We grew apart because I let us, or in some cases, because I made us. Just being near the girl of my dreams was enough for me… until it wasn’t, at which point I didn’t want to see her at all. On the whole, I’ve spent years harbouring secret crushy feelings, and all it’s done is poison friendships and crap on my self-esteem.

Well, no more!

My most recent crush doesn’t exactly follow the pattern of the above ones. For starters, she isn’t straight. I also didn’t meet her at a soul-sucking office job. Most significantly? My trademark secrecy came to a screeching halt last weekend. I ducked my natural inclination to spend the next few months crushing before ultimately vetoing our friendship. Instead, I asked her out.

She said no.

I always thought that if I asked a girl out and she said no, it would destroy me. I could not have been more wrong. Just the act of asking filled me with a confidence and self-satisfaction I could never have predicted. And now instead of our friendship crumbling, I feel like it is strengthening. She knows how I feel, she doesn’t feel the same, and we’re both fine with it. We’re even to the point of joking about it.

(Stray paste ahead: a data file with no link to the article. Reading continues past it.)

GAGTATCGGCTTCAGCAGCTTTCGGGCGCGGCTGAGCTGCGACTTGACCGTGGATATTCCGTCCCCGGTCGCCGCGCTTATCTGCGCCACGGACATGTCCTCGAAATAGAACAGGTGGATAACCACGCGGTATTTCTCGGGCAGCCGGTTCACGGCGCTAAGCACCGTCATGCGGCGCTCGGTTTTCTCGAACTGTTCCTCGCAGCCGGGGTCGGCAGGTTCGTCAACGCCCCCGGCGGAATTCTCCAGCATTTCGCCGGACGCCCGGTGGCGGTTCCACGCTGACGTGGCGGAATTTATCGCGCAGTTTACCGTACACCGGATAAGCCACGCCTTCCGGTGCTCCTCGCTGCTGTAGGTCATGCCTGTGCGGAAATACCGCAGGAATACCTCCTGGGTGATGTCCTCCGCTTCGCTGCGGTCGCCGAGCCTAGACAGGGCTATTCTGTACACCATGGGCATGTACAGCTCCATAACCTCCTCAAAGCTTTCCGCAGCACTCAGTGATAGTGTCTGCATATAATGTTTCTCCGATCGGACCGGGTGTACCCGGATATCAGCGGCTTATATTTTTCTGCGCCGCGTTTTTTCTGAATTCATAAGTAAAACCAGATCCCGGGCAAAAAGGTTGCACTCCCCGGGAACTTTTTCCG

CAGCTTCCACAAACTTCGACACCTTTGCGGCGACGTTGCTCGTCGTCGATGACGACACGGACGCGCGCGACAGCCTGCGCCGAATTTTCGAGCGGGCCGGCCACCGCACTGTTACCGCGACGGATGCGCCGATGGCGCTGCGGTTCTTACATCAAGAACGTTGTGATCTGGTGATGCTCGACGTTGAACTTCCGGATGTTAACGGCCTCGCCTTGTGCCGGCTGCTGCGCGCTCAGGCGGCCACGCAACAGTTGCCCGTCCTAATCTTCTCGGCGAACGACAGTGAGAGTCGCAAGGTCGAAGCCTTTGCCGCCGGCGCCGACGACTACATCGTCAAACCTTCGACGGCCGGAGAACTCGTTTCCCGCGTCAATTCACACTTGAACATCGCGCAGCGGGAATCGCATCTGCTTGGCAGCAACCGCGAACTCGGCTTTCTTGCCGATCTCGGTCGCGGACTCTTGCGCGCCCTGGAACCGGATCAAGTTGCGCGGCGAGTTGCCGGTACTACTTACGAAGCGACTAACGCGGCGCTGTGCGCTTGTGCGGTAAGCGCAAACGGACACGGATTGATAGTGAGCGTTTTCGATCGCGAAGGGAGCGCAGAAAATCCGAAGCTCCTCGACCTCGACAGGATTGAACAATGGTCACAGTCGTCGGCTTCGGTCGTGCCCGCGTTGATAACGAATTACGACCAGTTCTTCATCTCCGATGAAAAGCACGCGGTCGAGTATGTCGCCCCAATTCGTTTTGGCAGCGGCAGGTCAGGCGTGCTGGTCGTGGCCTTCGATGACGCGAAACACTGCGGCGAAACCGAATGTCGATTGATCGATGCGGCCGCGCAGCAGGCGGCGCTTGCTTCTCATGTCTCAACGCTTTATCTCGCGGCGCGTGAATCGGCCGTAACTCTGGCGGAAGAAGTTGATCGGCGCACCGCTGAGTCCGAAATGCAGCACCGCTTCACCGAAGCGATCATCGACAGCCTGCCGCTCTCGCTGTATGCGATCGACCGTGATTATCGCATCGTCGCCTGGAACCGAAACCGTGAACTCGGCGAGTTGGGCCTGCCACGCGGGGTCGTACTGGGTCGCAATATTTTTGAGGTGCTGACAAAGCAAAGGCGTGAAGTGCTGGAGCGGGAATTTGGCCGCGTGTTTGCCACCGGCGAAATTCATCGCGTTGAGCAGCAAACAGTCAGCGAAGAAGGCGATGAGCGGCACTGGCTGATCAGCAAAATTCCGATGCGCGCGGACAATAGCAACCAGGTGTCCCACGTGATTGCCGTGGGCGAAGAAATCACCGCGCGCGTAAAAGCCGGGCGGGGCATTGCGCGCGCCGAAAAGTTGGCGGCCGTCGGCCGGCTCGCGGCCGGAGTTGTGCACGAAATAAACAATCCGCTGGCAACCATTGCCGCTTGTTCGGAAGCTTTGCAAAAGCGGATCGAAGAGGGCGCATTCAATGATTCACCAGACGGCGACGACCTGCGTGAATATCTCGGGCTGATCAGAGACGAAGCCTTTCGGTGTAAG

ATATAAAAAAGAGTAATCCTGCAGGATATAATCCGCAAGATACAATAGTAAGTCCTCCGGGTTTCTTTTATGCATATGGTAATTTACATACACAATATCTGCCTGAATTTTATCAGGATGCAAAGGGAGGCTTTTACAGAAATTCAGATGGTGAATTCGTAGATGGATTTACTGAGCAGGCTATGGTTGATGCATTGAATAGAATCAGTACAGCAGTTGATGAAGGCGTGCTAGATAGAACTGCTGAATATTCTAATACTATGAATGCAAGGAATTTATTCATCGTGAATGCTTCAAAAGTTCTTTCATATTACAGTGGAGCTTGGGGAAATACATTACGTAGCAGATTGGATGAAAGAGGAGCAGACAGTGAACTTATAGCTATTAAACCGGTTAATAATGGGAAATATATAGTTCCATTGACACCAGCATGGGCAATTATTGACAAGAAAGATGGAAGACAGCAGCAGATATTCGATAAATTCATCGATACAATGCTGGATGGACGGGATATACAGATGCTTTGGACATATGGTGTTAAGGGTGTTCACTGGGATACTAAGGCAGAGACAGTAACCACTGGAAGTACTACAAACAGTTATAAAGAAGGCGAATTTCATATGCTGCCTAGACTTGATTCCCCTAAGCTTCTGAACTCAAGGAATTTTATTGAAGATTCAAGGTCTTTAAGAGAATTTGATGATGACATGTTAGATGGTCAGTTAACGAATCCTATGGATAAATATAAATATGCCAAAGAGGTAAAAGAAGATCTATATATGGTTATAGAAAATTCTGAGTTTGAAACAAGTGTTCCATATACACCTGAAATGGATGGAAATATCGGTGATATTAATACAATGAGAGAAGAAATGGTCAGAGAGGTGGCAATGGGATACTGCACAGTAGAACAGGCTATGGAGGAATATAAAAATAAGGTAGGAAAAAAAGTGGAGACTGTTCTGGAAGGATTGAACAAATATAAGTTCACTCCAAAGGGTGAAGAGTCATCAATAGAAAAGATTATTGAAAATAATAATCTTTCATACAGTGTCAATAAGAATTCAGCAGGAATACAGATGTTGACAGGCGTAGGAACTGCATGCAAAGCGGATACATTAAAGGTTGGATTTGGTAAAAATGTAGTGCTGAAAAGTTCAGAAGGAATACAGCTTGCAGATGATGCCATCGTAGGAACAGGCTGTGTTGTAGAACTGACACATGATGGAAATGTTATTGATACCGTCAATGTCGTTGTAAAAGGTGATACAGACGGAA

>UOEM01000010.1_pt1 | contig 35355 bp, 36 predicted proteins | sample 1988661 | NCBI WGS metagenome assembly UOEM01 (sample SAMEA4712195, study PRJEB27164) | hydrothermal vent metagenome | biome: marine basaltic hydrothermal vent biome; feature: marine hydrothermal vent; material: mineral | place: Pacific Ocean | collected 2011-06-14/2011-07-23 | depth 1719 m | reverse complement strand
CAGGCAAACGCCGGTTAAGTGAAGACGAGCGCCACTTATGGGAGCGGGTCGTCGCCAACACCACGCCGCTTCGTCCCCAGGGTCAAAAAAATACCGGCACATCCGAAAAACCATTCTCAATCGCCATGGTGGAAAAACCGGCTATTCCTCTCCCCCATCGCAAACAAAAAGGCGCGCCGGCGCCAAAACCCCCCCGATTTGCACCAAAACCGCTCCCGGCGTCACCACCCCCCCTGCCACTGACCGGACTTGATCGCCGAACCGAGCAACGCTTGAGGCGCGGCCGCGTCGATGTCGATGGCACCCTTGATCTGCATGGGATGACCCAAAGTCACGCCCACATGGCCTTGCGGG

I think my overwhelming sense of relief was a byproduct of total honesty. Secrets can really weigh a person down. But telling the truth and watching the world still be awesome is freeing in a way I won’t soon forget.

Which leads me to this article. I guess I figured that, if telling her the truth felt this good, maybe I should just put all my cards on the table and tell the world the story of all my past crushes. Odds are good that the ladies I mentioned above will never read this article, as none of them speak to me anymore, but you never know. The point is, I no longer feel afraid to show my feelings. I feel empowered by sharing them. It’s been like coming out of another closet.

It sure feels good to breathe.